Finally, the Hong Kong government is backing the Electronic Business-Related Arbitration and Mediation Centre; this will cut arbitration costs by removing face-to-face meetings and long-distance travel. Pending approval, it could launch in late 2019 or early 2020. Hong Kong will be the first jurisdiction in the world providing dispute resolution services online.
HOW WILL THE ONGOING DEVELOPMENT OF THE BELT AND ROAD INITIATIVE (BRI) SHAPE THE LEGAL MARKET?
The Chinese and Hong Kong governments have indicated their support for Hong Kong to play a leading role in international ADR, and specifically for the BRI. Specific measures have been taken by the authorities and legal sector in this regard. As such, interest in and impact through the BRI are already high.
Moreover, with the above-mentioned new arrangement for enforcement of interim measures, Hong Kong will certainly see even stronger demand for dispute resolution services relating to the BRI and Chinese companies. There can be no doubt that the BRI will feed the market and legal industry with a steady workflow for years to come.
AS HEAD OF THE FIRM’S HONG KONG OFFICE, WHAT DO YOU BELIEVE TO BE THE KEY CHALLENGES AND OPPORTUNITIES MOVING FORWARD?
We live in economically and politically turbulent times – usually times when disputes arise more frequently than in boom periods. These effects will boost the arbitration market in Hong Kong – obviously a major opportunity for our firm, which combines knowledge of civil law and culture, attracting Chinese and other civil law clients, with in-depth local and regional qualification and experience at the common law arbitration venues of Hong Kong and Singapore, among others.
The key challenge will be to keep arbitration attractive for the users, who continue to criticise the time and cost of arbitration proceedings. Arbitrators and counsel alike need to start taking this issue seriously, instead of only talking about it at conferences. For our Hong Kong office specifically, we need to reassure the overseas users of the quality and suitability of Hong Kong as an arbitral venue for any kind of international dispute.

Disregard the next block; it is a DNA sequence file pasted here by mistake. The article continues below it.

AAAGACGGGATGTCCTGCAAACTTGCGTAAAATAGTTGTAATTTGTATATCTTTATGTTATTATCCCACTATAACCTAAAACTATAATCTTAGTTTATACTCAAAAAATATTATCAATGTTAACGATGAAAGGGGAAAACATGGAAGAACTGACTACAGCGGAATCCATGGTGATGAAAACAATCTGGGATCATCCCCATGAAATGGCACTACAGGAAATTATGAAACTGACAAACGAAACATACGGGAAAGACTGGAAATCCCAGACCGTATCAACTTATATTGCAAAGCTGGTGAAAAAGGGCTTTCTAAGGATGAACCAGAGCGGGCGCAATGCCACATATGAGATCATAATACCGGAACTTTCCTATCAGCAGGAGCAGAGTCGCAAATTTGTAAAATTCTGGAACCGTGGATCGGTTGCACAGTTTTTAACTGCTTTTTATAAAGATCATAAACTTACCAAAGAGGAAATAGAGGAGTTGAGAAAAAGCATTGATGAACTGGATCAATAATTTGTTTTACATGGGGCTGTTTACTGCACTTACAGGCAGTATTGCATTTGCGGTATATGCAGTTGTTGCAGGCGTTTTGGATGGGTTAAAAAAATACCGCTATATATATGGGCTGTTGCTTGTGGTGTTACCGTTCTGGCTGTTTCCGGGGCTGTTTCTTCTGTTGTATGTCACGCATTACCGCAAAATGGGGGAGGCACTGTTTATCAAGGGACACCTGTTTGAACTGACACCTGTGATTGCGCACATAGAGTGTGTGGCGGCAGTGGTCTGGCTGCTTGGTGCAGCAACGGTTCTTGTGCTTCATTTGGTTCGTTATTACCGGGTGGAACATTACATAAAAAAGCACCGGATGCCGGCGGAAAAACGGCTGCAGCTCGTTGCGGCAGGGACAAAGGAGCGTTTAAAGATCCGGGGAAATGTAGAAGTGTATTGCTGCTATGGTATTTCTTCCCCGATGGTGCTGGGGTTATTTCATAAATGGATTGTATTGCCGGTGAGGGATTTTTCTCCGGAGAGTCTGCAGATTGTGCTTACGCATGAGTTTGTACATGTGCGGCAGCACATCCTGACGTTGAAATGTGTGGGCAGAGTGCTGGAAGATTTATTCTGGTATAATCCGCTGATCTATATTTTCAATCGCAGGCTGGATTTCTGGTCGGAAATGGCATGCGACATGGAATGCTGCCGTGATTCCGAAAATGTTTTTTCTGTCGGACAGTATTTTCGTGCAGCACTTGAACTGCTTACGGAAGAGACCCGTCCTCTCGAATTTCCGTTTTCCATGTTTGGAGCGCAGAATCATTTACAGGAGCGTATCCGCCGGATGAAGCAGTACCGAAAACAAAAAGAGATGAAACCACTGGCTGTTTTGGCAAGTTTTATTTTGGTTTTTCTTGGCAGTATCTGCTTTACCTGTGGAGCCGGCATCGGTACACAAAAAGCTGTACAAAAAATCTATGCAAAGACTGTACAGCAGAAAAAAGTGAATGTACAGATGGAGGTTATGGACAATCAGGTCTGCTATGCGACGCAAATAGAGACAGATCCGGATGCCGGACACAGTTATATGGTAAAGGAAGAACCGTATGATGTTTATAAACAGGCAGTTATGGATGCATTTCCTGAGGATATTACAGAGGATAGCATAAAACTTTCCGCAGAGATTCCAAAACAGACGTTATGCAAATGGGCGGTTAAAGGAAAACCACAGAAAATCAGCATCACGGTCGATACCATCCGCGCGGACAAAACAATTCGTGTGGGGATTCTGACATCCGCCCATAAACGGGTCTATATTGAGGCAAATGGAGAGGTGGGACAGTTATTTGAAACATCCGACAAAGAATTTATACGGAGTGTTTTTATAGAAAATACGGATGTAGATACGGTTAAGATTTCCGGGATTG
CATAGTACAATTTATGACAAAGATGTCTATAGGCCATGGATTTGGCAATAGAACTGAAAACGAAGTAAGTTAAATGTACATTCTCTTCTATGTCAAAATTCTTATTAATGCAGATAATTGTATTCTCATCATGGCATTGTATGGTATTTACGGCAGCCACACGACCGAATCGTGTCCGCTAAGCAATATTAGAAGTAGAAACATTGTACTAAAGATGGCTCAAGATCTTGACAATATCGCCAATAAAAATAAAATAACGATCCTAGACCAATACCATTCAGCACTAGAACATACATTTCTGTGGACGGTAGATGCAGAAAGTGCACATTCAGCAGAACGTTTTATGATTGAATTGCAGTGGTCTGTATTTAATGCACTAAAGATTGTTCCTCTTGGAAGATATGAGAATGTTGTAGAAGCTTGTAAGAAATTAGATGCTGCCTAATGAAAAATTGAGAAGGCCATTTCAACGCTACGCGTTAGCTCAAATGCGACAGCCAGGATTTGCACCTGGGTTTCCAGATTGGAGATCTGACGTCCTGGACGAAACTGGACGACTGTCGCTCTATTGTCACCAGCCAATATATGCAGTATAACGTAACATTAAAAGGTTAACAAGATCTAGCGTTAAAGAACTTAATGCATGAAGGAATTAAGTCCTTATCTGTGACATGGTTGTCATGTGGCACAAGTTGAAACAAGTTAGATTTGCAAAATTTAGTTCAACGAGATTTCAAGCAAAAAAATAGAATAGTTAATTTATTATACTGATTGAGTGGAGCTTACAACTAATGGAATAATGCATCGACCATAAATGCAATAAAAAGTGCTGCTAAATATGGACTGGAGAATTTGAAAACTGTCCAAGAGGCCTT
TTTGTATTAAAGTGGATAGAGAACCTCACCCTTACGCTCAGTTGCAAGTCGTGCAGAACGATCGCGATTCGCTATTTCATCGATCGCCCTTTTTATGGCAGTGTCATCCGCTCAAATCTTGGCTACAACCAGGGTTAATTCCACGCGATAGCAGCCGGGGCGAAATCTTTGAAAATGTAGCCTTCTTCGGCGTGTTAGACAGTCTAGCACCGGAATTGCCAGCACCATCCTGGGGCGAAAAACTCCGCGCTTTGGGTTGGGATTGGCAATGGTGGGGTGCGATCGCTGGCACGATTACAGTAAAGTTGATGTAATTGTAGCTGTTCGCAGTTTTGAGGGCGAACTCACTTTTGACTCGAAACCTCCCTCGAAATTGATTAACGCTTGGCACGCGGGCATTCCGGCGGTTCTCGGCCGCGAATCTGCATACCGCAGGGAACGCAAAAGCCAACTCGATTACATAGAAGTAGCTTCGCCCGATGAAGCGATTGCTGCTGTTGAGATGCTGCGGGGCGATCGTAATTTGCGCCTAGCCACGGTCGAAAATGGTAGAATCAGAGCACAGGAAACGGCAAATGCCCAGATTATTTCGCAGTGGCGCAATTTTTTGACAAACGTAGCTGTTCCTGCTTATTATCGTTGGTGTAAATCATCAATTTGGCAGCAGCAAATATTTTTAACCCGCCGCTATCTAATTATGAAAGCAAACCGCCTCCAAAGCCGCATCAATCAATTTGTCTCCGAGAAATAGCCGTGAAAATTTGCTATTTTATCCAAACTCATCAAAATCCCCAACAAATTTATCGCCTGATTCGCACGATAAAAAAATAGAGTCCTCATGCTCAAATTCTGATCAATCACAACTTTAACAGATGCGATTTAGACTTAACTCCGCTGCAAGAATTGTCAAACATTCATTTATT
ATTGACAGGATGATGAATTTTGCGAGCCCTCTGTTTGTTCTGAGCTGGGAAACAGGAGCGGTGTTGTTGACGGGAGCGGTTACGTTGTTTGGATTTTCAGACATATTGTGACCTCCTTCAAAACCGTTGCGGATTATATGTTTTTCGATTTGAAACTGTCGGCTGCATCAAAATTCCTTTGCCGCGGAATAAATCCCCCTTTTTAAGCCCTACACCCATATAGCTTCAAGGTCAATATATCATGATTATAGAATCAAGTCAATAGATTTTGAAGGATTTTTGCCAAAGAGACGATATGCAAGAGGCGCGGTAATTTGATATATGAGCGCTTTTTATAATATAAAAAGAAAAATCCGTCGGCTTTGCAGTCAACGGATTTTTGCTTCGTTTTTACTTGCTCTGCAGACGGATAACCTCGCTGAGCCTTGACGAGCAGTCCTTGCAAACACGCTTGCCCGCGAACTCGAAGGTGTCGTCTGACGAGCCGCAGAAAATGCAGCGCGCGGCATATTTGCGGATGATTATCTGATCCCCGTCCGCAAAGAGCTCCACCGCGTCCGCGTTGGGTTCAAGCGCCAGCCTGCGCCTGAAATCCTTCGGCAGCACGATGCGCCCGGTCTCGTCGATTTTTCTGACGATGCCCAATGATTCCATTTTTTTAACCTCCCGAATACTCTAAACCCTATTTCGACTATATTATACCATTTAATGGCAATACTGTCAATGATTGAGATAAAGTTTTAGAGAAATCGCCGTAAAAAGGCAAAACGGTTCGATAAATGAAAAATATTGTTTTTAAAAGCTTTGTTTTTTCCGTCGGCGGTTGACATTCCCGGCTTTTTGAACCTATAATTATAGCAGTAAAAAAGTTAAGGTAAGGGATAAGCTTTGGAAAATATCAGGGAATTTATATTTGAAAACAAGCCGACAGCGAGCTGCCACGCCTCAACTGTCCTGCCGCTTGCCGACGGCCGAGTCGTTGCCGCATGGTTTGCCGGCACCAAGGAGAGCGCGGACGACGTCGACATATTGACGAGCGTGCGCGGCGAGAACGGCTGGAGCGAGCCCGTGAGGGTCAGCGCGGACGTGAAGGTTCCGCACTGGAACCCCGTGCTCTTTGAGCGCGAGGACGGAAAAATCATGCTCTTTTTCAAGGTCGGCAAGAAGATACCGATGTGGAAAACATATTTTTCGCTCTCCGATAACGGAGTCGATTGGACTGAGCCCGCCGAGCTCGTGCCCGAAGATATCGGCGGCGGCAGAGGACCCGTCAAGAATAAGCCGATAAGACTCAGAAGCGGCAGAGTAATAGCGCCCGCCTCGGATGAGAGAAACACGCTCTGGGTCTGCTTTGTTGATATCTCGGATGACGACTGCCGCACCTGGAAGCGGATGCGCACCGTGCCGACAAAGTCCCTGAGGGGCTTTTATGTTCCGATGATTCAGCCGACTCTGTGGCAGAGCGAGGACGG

WHAT ADVICE WOULD YOU GIVE TO YOUNGER PRACTITIONERS HOPING TO ONE DAY BE IN YOUR POSITION?
Creativity, self-confidence and being ready to step up when an opportunity comes along will be key. Seeing the amazing group of enthusiastic young arbitration practitioners out there, I don’t think there will be a lack of talent anytime soon.
Nicolas Wiegand wins acclaims from peers across the globe, who say he is "an extremely clever practitioner with strong experience in the field".
Nicolas Wiegand acts as counsel and arbitrator throughout Asia Pacific, Europe, the United States and the Middle East. He has handled well over 100 international commercial arbitrations under all major arbitration rules (mainly ICC, HKIAC, UNCITRAL, SIAC, KCAB and DIS, but also AAA, LCIA, DIAC, ASA,
VIAC, SCC and others) as well as numerous investment treaty claims (ICSID, UNCITRAL).
His most recent practice has centred on disputes relating to joint venture agreements, construction/major projects, IP and IT, M&A transactions, sales, distribution and service agreements, and gas/energy supply agreements. He additionally specialises in investor-state disputes. The focus of his work is on Asia and Asia-related disputes; he has advised on numerous high-profile cases at the main arbitration hubs for companies from Asia Pacific, Europe, the United States and beyond.
At CMS, Nicolas leads a team of disputes lawyers specialised in international arbitration, with a strong team focus on corporate, trade and infrastructure disputes as well as investor-state arbitration.
Nicolas has previously worked in Australia, Switzerland and the US. He heads up the CMS office in Hong Kong but also spends significant time in the CMS Singapore and European offices.
Nicolas regularly sits as arbitrator at the main international arbitration hubs. He is on the panel of arbitrators of the most important arbitral institutions worldwide. He regularly gives talks on arbitration-related matters at international conferences and conducts training courses for the HKIAC and other institutions.
Nicolas has to date sat as arbitrator in 27 commercial arbitrations (21 institutional, six ad hoc); he was appointed chairman on four occasions, sole arbitrator in 14 arbitrations and co-arbitrator in nine proceedings.